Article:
19 December 2011
Without effective enforcement, international arbitration can be pointless. The New York Convention1 (the Convention), widely recognised as the foundation instrument of international arbitration, is the means by which international arbitration awards are given teeth in almost 150 countries around the globe. However, recent decisions on the same issue in the English and French courts have shown that enforcement under the Convention is not as straightforward in practice as it is in principle.
The Arbitral Award in Dallah
Pursuant to a memorandum of understanding signed in 1995, Dallah Real Estate and Tourism Holding Company (Dallah), a Saudi Arabian company, agreed with the Ministry of Religious Affairs for the government of Pakistan to provide housing for Muslim pilgrims who wished to undertake the Hajj. It appears, however, that the agreement containing the relevant arbitration clause was entered into between Dallah and an entity known as the Awami Hajj Trust. In December 1996, following a change of government in Pakistan, the Awami Hajj Trust ceased to exist as a legal entity. Dallah subsequently commenced an International Chamber of Commerce (ICC) arbitration in Paris against the government of Pakistan, seeking compensation.
Dallah appointed Lord Mustill as its arbitrator and the ICC, under its rules, appointed Justice Dr. Nassem Hasan Shah to act as the Pakistani government’s arbitrator, with the highly respected Lebanese arbitrator Dr. Ghaleb Mahmassani appointed to chair the tribunal. In its first partial award, the tribunal held that the Pakistani government was a true party to the agreement and, as such, should be bound by the arbitration clause. The arbitral tribunal rendered the final award in 2006, in which it ordered the Pakistani government to pay approximately US$20.5 million to Dallah.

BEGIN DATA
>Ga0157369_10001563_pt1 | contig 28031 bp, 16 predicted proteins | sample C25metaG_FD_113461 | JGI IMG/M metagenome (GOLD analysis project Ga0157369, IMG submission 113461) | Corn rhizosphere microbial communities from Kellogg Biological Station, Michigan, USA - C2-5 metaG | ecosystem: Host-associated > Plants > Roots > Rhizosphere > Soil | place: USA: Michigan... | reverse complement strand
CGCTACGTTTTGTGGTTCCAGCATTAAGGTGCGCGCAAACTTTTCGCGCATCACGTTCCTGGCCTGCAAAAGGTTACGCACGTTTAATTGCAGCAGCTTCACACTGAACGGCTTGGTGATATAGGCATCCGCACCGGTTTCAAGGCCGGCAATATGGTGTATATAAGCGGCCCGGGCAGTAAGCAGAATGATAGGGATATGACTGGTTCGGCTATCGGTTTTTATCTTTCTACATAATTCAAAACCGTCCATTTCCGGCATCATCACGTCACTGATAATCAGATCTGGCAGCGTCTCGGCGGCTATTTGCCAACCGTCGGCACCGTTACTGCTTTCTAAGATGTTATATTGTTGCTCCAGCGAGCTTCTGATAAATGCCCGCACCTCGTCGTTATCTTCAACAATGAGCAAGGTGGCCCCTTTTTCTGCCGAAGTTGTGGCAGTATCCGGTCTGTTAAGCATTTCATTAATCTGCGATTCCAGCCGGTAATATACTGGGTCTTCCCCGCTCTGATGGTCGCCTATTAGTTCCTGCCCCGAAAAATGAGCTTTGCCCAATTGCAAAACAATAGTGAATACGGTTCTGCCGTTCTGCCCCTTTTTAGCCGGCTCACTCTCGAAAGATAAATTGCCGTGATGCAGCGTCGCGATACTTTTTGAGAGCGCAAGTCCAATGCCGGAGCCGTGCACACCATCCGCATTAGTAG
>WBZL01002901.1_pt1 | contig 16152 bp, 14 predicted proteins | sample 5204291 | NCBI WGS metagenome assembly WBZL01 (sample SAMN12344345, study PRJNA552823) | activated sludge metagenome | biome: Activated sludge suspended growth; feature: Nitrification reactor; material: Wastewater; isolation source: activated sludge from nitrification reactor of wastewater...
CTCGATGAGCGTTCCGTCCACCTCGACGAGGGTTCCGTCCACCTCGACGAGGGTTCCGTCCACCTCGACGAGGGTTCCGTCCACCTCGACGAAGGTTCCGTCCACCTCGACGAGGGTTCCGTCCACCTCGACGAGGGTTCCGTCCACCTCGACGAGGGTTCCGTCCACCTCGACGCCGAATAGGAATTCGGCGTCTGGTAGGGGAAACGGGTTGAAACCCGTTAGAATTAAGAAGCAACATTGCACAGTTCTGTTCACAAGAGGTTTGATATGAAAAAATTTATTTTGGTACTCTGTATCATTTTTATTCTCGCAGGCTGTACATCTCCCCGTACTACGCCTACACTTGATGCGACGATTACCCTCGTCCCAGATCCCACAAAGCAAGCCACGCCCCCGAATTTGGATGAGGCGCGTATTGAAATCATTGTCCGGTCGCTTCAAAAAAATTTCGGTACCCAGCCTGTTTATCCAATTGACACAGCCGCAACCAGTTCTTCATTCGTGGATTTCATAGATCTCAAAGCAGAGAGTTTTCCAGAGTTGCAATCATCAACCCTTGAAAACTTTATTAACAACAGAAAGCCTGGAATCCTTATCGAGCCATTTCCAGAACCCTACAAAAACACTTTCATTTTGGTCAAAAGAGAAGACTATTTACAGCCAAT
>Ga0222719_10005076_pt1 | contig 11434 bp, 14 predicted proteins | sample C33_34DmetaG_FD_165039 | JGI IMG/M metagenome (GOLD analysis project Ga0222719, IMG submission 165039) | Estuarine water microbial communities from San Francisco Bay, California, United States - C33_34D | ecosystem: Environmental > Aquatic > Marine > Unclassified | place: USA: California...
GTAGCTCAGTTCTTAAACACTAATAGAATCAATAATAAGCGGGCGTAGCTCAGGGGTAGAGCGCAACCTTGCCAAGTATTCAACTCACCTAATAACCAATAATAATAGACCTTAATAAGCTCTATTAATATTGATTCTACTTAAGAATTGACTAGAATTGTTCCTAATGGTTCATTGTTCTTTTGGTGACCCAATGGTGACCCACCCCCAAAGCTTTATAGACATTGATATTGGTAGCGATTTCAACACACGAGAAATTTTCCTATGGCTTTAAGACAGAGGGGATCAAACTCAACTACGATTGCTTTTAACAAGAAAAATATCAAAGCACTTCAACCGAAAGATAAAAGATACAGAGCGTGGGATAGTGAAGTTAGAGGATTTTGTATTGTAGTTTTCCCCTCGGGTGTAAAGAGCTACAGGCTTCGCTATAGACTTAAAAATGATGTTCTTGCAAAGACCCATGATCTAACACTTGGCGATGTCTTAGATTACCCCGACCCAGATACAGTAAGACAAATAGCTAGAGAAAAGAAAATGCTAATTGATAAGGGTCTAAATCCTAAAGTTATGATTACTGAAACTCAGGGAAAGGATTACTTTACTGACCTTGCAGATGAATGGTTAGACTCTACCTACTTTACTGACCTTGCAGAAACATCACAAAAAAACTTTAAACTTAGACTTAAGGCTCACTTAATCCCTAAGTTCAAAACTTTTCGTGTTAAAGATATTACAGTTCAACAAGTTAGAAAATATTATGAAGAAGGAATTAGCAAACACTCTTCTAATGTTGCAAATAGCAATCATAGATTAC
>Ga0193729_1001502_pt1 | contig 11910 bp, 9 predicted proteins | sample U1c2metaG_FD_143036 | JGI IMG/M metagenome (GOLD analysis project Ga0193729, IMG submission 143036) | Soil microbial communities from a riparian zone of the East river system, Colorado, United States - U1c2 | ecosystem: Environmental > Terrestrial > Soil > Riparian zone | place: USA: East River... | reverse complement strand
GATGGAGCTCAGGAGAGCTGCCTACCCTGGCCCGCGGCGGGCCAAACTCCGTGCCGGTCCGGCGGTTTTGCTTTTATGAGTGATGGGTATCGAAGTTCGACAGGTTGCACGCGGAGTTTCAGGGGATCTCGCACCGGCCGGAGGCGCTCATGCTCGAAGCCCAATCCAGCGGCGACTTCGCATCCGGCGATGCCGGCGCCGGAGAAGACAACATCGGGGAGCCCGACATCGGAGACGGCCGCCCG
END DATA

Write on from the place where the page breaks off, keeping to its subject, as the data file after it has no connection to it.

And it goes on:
Enforcing the Award in England
Sections 100 to 103 of the Arbitration Act 1996 (the Act) implement the Convention. Section 101(1) emphasises that enforcement of a Convention award is mandatory, subject to limited exceptions (set out in Section 103(2)), which provide a high threshold for denying enforcement, including the incapacity of a party to an arbitration agreement, invalidity of the arbitration agreement and the award being contrary to public policy. The onus of proving such exceptions rests upon the party opposing enforcement and it is not for the claimant to demonstrate that an award does not contravene the Convention.
The Act demonstrates a clear policy in favour of the enforcement of Convention awards, also reflected in the approach of the English courts in decisions including Norsk Hydro ASA v. State Property Fund of Ukraine,2 where the court said that “there is an important policy interest, reflected in the country’s treaty obligations, in ensuring the effective and speedy enforcement of … international arbitration awards.”
That policy is not, however, without its limits, as demonstrated by the decision of the Supreme Court of the United Kingdom (Supreme Court) in the Dallah case.3 Enforcement of the arbitral award was refused at first instance in this case on the grounds that the government of Pakistan was not a party to the arbitration agreement. This decision was upheld by the Court of Appeal of England and Wales (Court of Appeal), which was followed by an appeal to the Supreme Court. The Supreme Court considered whether enforcement should be refused on the grounds of Section 103(2)(b) of the Act, which provides that “recognition or enforcement of the award may be refused if the person against whom it is invoked proves ... (b) that the arbitration agreement was not valid under the law to which the parties subjected it or, failing any indication thereon, under the law of the country where the award was made.”
Contrary to the findings of the arbitral tribunal, the English courts found that there was no “common intention” that the government of Pakistan would be party to the agreement and that therefore, as a matter of French law (the law of the seat of the arbitration), the government was not a party to the arbitration agreement and the agreement was not valid for the purposes of Section 103(2)(b) of the Act.